Calliope Shire, an area of 5875 sq km, bounded the City of Gladstone on all sides except the coast. It included Heron Island. In 2008 the shire was amalgamated with Miriam Vale Shire and Gladstone City to form Gladstone Regional Council. The shire was named after the Calliope River, which was named by Governor FitzRoy in 1854, when he inspected the Port Curtis (Gladstone) area; a year after that town had been surveyed. FitzRoy travelled in the vessel Calliope.

Port Curtis was chosen as a superior port to Maryborough for the transport of livestock from the Dawson and Burnett Rivers areas. In 1855 the first pastoral leaseholds were taken up around Gladstone, and gold discovery at Calliope in 1862 brought an influx of population.

The Calliope River flows eastwards across the shire, reaching the sea about 6 km west of Gladstone. The other main river system is the Boyne, flowing northwards and reaching the sea east of Gladstone, at Boyne Island. The Boyne Valley includes Many Peaks (copper mining, early 1900s), the Ubobo soldier-settlement area (1920s) and several other small mining areas. Unlike mining, agriculture has comprised a lasting pursuit, productive river flats providing a durable foundation for economic operations. A variety of crops were trialled in the Mt Larcom district in the north of the shire, including sugar in 1912 and cotton in the 1920s.

Calliope Shire was proclaimed in 1879 and Gladstone was chosen as its administrative centre. (Gladstone had been a separate municipality since 1863.) Miriam Vale Shire was severed from Calliope in 1902. In 1896 the railway was extended from Bundaberg to Gladstone. The Boyne Valley line from Gladstone to Many Peaks was opened in 1910, and eventually taken south to Monto in 1931. The rail provided transport for Many Peaks copper ore timber and for shipping dairy produce to the Port Curtis dairy factory. The 1946 Australian Blue Book described the Calliope Shire as follows:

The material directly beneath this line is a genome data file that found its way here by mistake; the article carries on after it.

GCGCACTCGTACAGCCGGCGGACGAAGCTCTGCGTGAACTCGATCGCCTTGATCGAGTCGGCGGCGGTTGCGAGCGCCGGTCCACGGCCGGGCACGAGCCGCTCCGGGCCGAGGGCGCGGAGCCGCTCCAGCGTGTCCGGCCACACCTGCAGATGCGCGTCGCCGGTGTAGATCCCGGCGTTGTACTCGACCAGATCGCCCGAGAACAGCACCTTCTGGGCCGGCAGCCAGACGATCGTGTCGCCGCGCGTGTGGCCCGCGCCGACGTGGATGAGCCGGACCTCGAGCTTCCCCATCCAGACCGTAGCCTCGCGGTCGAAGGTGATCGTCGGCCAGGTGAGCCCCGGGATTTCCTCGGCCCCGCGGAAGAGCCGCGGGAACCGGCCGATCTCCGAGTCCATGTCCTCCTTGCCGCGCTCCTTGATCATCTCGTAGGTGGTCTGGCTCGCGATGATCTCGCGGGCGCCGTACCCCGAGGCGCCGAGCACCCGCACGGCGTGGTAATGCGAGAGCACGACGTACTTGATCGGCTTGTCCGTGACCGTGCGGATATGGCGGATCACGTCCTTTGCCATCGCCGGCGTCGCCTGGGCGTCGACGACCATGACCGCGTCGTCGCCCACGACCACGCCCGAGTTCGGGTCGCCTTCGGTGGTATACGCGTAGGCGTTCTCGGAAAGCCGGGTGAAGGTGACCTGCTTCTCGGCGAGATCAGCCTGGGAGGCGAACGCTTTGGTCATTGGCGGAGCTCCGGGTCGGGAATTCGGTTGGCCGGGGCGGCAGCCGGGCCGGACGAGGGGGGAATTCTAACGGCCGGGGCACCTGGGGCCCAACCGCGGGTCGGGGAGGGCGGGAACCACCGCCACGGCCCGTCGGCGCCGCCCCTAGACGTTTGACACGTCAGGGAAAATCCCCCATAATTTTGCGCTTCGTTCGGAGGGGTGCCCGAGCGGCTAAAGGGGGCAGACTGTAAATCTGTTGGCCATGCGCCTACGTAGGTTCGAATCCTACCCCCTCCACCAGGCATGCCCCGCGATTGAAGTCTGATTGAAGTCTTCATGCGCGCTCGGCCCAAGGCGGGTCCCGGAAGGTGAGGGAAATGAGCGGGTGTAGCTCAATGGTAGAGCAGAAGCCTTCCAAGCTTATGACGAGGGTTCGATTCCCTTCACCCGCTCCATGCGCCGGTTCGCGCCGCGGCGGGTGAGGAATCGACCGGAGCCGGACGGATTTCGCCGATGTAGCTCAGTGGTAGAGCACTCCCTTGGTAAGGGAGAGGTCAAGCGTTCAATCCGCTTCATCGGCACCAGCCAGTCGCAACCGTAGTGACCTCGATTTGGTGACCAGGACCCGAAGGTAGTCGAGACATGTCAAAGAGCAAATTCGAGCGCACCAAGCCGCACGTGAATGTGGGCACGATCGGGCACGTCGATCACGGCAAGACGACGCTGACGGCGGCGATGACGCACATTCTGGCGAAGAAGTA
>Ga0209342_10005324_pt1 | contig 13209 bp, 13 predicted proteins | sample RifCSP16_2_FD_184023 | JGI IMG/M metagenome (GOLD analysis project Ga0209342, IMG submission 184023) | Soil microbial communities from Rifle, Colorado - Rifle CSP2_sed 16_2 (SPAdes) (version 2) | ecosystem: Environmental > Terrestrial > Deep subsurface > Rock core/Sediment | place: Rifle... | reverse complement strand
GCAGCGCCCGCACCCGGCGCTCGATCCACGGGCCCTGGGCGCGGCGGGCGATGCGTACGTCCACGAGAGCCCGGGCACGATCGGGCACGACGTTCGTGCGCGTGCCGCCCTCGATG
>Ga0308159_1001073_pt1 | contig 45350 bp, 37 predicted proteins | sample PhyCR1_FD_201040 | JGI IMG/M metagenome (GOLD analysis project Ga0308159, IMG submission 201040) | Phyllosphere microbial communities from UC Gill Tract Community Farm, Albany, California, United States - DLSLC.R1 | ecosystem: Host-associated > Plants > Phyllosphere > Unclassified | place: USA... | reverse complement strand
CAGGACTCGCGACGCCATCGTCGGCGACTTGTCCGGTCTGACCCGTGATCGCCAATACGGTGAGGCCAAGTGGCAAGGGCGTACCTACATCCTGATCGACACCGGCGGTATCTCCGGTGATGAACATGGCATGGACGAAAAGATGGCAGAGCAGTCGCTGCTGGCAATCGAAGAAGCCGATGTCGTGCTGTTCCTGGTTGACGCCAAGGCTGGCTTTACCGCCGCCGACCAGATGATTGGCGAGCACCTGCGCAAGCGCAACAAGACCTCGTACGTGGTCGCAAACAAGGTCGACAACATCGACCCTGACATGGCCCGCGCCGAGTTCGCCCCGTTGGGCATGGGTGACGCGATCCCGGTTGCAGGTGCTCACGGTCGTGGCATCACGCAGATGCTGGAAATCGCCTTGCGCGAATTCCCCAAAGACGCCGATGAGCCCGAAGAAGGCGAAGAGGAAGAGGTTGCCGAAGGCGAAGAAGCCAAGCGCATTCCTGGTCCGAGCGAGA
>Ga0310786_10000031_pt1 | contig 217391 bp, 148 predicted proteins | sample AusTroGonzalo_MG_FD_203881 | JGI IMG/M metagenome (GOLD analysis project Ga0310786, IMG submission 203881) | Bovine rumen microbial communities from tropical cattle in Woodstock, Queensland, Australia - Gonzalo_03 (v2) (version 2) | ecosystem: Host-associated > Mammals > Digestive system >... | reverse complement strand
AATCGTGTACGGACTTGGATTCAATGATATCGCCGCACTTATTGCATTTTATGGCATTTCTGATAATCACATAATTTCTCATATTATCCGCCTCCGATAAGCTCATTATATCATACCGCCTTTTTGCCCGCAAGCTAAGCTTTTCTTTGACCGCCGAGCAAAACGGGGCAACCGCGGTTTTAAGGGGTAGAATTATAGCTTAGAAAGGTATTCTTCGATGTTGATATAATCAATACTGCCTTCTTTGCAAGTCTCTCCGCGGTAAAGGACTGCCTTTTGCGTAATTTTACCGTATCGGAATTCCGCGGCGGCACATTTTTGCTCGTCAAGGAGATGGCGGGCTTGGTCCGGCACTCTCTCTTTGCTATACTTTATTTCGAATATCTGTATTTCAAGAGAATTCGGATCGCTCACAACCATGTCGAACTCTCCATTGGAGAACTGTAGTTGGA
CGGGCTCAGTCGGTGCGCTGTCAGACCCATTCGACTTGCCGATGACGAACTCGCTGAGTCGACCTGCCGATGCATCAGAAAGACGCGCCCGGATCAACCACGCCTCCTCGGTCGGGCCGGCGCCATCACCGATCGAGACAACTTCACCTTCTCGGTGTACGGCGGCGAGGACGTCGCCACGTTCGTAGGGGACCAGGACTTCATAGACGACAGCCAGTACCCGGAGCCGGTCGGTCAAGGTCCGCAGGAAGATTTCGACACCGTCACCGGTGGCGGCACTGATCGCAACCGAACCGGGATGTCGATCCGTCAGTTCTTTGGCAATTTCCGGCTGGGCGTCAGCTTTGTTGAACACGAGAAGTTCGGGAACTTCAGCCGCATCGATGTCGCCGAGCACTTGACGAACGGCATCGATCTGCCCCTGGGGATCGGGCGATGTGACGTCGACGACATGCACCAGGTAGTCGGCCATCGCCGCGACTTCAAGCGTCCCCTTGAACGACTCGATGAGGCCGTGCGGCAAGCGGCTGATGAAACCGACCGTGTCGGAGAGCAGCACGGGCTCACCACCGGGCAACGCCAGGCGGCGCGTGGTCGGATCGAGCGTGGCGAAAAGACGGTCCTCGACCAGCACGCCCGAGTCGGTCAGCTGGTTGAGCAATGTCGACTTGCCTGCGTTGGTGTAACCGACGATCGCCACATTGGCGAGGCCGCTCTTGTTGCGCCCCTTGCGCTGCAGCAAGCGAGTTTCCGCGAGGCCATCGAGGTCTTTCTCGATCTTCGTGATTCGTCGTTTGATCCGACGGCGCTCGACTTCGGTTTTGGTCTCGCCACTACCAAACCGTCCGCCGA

In 1967 Comalco began exporting alumina through Gladstone, and in 1968 a railway line was constructed linking the Moura coal field to Gladstone, enabling supply to a massive aluminium smelter. This heavy industrialisation stimulated a rapid increase in population which spilled outside Gladstone City's boundaries into new housing estates in Calliope Shire. Boyne Island and Tannum Sands, linked by a bridge over the Boyne River, are today dormitory suburbs for the Boyne Island aluminium smelter. A new form of mining began in the 1980s, with Queensland Cement and Lime Co Ltd mining limestone and clay at Mt Larcom west of Gladstone and piping it to Gladstone for processing into clinker.

In 2001 27% of the employed population in the urban areas of the shire adjoining Gladstone, was in the manufacturing sector. Comparable percentages were 19% for Gladstone City and 14% for the rest of Calliope Shire.

In 1993 Calliope Shire had 108,000 beef cattle, 2600 dairy cattle and 6100 pigs. Rural production occupied 477,000 ha.

Between 1975 and 2008 the Shire's administrative offices were in Calliope.

The Shire's census populations have been:

Census Date Population
1911 3669
1947 3801
1976 5055
1981 8700
1991 10,853
2001 14,552
2006 16,544

About 80% of the 2001 population was classified as living in 'greater Gladstone'.

Calliope Shire Council centenary 1879-1979, Calliope, Calliope Shire Council, 1979

Betty Laver, Pioneers of the Calliope Shire, Gladstone, Betty Laver, 2004

Boyne Island, Calliope, Gladstone Localities, Many Peaks, Mount Larcom and Tannum Sands entries



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